..."When Hester quit the restaurant and Sylvia was going to quit the manager asked if they had any sisters, who could be hired. Clara was only fifteen but the labor laws were very lax so she was hired to replace Hester. About the second day that she waited on tables, a man named Frank Griffith walked in and sat down and she waited on him and it was love at first sight. He ate there every day for a week and by then they were madly in love and planning to elope. Clara confided in Sylvia and asked her to tell mother after they were gone but Sylvia promptly called mother on the phone and told her they were eloping. It really shook things up at our house. Of course, Goldie and I only got it in bits and pieces that we overheard from one end of the phone conversation. Father hitched the horse to the buggy and they took off for town in a big hurry but by the time they got there Clara and Frank had been to the Justice of the Peace and were man and wife. Things were very up in the air for awhile. Father said that the marriage would be annulled because of Clara's age but she said that if it was she would run away and they would never see or hear from her again. She probably would have done it too. There were several very hectic days with tears and cussing but in the end things calmed down and they stayed married. If Clara ever regretted getting married so young, I never heard of it and they were married for over forty years and marriage only ended in her death."...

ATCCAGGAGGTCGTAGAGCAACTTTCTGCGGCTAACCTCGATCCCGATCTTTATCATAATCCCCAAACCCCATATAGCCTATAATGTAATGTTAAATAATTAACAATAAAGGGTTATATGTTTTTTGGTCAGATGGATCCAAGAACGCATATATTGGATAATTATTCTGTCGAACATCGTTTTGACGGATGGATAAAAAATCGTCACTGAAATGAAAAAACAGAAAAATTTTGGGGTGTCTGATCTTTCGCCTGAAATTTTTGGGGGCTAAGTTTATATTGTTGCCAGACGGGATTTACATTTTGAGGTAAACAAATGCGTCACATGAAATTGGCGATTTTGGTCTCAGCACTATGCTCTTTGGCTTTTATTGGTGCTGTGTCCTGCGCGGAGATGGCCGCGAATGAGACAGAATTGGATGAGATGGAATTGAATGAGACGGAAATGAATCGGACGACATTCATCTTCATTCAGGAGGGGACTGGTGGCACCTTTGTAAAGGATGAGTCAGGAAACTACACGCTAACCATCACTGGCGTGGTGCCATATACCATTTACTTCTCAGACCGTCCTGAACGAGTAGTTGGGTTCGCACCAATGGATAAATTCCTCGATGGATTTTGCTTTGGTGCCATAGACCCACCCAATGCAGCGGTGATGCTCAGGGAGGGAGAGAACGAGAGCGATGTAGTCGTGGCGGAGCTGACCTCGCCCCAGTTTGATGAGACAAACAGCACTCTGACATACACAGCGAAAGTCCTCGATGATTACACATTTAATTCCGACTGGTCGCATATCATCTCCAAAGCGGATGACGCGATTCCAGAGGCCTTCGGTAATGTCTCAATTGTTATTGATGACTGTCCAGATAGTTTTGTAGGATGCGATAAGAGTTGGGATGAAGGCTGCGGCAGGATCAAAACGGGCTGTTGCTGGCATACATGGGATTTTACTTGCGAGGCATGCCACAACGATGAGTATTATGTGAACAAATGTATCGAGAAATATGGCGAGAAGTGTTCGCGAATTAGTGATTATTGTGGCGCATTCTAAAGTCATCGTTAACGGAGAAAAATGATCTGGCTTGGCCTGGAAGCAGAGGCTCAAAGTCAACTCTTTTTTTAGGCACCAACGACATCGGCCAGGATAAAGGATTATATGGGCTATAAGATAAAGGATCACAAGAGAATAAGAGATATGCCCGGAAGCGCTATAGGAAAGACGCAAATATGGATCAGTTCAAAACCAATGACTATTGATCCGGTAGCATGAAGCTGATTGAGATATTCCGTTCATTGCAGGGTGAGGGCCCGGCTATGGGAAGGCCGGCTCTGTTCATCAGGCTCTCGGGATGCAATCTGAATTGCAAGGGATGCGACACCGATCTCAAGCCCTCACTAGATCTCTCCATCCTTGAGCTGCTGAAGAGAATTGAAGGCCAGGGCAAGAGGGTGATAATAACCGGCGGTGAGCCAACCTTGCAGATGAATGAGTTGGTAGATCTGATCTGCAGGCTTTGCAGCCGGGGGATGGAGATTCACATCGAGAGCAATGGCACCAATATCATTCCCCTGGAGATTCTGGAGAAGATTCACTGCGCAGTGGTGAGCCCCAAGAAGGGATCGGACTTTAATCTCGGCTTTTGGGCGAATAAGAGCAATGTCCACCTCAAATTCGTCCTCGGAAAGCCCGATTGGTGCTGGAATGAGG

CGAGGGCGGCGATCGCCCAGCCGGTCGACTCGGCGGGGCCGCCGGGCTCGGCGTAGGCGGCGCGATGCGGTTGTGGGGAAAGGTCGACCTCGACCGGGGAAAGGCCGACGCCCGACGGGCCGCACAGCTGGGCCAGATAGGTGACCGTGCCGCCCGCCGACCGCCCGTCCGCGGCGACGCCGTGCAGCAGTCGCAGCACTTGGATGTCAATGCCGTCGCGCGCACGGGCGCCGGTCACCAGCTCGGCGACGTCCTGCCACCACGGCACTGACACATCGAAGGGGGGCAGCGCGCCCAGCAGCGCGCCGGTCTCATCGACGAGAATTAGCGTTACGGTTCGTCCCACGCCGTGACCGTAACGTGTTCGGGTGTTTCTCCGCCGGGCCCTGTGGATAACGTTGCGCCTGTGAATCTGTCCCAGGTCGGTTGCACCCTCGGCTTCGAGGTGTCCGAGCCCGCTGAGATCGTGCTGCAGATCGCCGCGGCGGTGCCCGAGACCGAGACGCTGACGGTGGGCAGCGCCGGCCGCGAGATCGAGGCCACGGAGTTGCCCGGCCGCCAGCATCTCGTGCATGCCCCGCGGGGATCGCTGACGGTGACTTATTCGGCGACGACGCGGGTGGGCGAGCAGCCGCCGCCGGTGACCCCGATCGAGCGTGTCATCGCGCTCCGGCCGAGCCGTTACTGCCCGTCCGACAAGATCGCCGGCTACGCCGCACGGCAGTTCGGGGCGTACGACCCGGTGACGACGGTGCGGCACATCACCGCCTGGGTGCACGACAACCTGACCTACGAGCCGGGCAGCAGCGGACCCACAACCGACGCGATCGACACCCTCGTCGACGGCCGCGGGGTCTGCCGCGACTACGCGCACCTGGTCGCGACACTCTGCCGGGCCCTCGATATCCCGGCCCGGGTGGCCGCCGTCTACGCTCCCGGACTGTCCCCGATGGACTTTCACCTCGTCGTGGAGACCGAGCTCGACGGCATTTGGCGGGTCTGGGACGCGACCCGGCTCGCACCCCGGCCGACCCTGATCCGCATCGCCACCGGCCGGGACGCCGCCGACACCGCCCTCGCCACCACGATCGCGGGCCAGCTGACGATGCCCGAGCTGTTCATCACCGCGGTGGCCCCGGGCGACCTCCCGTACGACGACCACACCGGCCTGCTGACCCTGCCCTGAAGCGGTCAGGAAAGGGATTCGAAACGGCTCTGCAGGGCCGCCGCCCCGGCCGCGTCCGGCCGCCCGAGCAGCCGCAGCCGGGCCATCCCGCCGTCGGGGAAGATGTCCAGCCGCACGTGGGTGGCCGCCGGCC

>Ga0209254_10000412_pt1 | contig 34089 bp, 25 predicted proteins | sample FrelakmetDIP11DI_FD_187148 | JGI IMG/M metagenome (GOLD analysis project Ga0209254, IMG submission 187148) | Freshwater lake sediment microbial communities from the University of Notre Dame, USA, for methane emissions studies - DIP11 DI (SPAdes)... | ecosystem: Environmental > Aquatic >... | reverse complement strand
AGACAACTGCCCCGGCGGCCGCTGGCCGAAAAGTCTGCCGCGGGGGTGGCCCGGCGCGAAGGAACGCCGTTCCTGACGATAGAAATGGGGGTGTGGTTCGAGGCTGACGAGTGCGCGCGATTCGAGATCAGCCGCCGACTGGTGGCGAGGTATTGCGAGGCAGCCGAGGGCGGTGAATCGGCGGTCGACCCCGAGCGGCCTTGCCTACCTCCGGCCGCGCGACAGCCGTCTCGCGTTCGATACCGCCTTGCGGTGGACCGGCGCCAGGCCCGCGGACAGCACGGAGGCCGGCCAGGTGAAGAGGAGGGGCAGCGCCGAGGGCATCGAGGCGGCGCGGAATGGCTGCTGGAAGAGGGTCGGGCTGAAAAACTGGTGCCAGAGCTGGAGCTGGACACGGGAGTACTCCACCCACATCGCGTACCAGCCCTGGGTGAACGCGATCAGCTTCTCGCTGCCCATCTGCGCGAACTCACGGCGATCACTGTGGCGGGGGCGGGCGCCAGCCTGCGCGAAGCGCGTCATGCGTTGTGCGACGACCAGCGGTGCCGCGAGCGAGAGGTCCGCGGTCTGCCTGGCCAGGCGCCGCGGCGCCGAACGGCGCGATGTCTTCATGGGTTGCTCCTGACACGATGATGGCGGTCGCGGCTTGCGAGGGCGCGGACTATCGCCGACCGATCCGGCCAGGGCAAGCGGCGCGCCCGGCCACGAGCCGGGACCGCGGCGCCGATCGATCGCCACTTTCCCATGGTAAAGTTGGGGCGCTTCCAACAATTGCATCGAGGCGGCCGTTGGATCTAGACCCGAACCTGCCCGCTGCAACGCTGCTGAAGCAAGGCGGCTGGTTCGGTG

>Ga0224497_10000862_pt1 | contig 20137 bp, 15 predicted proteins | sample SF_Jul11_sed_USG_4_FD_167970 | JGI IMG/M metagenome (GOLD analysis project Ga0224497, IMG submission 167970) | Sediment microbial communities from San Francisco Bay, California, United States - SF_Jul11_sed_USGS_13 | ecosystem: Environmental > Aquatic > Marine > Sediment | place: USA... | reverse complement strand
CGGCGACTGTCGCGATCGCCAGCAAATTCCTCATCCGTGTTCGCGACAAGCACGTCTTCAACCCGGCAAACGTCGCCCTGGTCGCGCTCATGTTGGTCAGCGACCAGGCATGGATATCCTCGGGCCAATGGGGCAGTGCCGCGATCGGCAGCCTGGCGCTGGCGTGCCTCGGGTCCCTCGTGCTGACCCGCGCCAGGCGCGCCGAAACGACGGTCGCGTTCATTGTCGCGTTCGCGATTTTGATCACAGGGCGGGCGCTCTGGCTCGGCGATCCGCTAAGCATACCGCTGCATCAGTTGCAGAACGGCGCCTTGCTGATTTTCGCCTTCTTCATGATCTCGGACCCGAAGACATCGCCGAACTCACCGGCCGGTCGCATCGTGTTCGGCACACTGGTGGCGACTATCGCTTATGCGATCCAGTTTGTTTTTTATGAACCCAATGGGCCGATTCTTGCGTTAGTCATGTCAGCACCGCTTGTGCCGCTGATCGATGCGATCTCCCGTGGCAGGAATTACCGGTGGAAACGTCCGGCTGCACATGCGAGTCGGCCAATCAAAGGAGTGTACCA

..."Hester, Clara and I were also left-handed. Clara's teacher had forced her to write right-handed and she had never learned to write well with either hand."...
      ..."By then Clara had given birth to two little boys both of them having lived only a few months and Hester had also given birth to a baby girl." ...
      ..."Clara was pregnant again after losing two little boys."...
      ..."Some time about then Clara gave birth to a healthy baby boy and was later told that her folks were all battling for their lives."
    Person ID I482  Marcia Shears
    Last Modified 18 April 2006 

    Father John Harvey HAND,   b. 12 March 1869, Howe,Lagrange Co.,IN Find all individuals with events at this location,   d. 8 December 1922, Lansing,Ingham Co.,MI Find all individuals with events at this location  (Age 53 years) 
    Mother Frances Grace GREEN,   b. 28 February 1878, Near Steator,LaSalle Co,IL Find all individuals with events at this location,   d. 29 July 1921, El Dorado,Butler Co,KS Find all individuals with events at this location  (Age 43 years)